Fugees rapper Pras Michel was 'willing to break any laws necessary to get paid' in alleged international fraud scheme, prosecutor said
The conspiracy and fraud trial of American rapper Pras Michel kicked off on Thursday.
Prosecutors alleged that Michel was involved in an international scheme to influence the US government.
Michel is accused of working with Malaysian businessman and fugitive Jho Low.
An award-winning American rapper and producer allegedly involved in an international fraud scheme to influence the US government was "willing to break any laws necessary to get paid," a federal prosecutor said during opening arguments on Thursday, according to several news reports.
Pras Michel, a 50-year-old musician best known as a member of the 1990s hip-hop group Fugees, is on trial for several criminal charges, including conspiring to make and conceal foreign campaign contributions and witness tampering.
Michel stands accused of funneling millions of dollars in payments from Malaysian businessman and fugitive Jho Low and covering up the source of that foreign money by using straw donors to contribute to President Barack Obama's 2012 reelection. Federal law prohibits foreign nationals from contributing to US elections.
Prosecutors also allege that Michel and Low, who has been accused of stealing more than $4 billion from his country's sovereign wealth fund, conspired to lobby President Donald Trump's administration in 2017 to drop an investigation into Low's finances and remove a Chinese dissident, Guo Wengui, from the US. Guo was arrested earlier this month on fraud and money-laundering charges.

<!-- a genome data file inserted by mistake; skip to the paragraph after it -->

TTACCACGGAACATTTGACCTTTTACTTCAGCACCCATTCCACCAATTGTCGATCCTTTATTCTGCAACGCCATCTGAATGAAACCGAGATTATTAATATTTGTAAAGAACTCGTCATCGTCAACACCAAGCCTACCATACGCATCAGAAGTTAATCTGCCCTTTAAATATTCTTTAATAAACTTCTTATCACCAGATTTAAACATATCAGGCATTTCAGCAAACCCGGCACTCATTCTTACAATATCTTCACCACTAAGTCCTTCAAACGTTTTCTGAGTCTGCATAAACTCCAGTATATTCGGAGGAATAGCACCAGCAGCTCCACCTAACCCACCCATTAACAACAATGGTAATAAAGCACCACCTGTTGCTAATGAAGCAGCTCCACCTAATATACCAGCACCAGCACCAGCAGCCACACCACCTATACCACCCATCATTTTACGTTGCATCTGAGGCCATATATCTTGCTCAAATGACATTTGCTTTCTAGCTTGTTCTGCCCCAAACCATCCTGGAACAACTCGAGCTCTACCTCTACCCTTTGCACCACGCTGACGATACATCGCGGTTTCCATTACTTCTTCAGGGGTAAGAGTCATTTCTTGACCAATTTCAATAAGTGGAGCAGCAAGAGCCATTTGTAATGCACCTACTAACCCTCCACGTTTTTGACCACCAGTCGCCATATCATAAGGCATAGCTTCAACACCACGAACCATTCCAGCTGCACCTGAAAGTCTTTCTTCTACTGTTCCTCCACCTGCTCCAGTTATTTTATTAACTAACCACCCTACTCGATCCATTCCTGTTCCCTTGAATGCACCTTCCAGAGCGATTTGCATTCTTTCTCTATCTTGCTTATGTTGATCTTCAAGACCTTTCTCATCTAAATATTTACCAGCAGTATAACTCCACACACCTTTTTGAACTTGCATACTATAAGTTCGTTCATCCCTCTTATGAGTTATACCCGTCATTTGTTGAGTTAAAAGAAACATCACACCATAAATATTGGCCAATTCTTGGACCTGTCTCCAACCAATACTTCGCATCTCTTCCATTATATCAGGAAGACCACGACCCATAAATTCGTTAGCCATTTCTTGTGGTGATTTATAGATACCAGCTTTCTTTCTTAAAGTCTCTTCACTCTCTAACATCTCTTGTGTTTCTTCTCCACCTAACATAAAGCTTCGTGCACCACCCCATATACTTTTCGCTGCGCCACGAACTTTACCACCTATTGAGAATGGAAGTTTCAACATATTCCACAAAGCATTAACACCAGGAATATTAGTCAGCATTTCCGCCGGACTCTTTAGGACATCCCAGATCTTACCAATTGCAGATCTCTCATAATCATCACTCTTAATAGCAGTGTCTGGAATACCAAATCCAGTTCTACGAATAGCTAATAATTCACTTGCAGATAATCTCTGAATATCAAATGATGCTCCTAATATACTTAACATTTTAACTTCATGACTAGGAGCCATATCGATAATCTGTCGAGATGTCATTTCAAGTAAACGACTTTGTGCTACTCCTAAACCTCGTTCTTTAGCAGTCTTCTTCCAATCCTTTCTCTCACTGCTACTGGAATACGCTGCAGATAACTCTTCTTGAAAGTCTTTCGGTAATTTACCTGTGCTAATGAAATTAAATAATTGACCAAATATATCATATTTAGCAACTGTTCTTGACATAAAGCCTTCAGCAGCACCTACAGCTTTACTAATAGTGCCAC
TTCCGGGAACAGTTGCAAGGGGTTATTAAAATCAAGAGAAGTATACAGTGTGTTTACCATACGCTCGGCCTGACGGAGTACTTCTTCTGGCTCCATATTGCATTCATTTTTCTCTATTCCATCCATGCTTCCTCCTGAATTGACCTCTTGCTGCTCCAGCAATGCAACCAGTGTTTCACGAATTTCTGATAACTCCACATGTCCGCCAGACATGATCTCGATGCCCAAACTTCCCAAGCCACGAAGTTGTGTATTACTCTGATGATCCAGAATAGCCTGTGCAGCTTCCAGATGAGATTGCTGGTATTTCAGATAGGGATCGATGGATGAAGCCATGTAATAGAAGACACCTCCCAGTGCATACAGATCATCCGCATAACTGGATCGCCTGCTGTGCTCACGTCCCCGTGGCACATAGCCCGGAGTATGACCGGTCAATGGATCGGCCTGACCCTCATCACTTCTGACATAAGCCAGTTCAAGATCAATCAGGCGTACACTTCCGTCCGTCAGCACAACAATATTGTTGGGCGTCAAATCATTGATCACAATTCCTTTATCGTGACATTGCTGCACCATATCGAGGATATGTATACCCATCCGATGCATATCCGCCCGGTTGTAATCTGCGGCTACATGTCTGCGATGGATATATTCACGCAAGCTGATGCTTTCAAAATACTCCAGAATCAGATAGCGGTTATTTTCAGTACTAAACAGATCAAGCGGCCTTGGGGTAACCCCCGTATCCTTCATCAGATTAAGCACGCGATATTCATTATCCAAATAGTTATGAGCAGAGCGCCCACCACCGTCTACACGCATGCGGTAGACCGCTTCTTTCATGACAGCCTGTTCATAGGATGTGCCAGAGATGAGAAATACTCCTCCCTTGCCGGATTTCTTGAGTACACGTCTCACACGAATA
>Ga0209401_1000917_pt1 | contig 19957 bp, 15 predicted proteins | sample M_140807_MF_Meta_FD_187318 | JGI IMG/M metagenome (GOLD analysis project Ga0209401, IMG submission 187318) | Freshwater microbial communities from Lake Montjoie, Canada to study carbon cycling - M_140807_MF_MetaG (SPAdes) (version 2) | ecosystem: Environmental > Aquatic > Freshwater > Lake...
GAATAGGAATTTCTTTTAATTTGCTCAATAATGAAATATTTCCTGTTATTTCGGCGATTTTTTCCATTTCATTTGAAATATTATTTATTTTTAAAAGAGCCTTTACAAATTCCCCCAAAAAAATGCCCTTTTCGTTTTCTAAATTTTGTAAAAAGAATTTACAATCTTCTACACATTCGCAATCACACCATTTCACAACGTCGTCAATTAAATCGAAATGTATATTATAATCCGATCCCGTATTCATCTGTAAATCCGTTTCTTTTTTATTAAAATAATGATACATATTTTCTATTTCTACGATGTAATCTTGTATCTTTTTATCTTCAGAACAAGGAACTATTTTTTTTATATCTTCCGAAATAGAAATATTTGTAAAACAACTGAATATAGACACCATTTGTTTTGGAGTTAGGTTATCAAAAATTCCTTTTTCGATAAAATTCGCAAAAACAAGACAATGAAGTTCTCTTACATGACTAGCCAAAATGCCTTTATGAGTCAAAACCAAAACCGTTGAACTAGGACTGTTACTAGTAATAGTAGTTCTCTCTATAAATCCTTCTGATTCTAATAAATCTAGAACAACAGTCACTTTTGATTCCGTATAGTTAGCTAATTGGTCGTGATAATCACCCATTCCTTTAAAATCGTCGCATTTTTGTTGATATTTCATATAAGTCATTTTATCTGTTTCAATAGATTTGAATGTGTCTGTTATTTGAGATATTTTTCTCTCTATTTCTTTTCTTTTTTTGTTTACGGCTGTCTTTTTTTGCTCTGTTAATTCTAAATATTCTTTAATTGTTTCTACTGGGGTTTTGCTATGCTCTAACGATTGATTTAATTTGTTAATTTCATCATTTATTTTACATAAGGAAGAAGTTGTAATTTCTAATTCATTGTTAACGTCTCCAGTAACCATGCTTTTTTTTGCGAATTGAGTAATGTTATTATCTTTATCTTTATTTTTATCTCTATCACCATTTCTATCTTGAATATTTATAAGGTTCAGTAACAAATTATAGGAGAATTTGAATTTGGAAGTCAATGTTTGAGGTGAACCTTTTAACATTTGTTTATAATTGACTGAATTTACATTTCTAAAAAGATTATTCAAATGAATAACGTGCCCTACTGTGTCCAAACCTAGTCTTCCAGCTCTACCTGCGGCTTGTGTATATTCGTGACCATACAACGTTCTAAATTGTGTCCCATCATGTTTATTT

In Washington, DC's federal district court, prosecutor Nicole Lockhart told jurors on Thursday that Michel's case is "filled with political intrigue, backroom dealing…burner phones and lies," NBC News reported.
"Low had money to burn and the defendant was willing to cash in at any turn," Lockhart said.
Michel has pleaded not guilty. His lawyer, defense attorney David Kenner reserved his opening statement until after prosecutors rest their case, NBC reported. Kenner's previous clients include celebrities like Snoop Dogg and Suge Knight.
The trial, which is expected to last at least a month, could feature high-profile witnesses including Trump's former White House chief of staff John Kelly and former national security advisor H.R. McMaster, casino mogul Steve Wynn, and actor Leonardo DiCaprio, who starred in the 2013 film "The Wolf Of Wall Street" that Low helped fund.
If convicted, Michel could face up to 20 years in prison.
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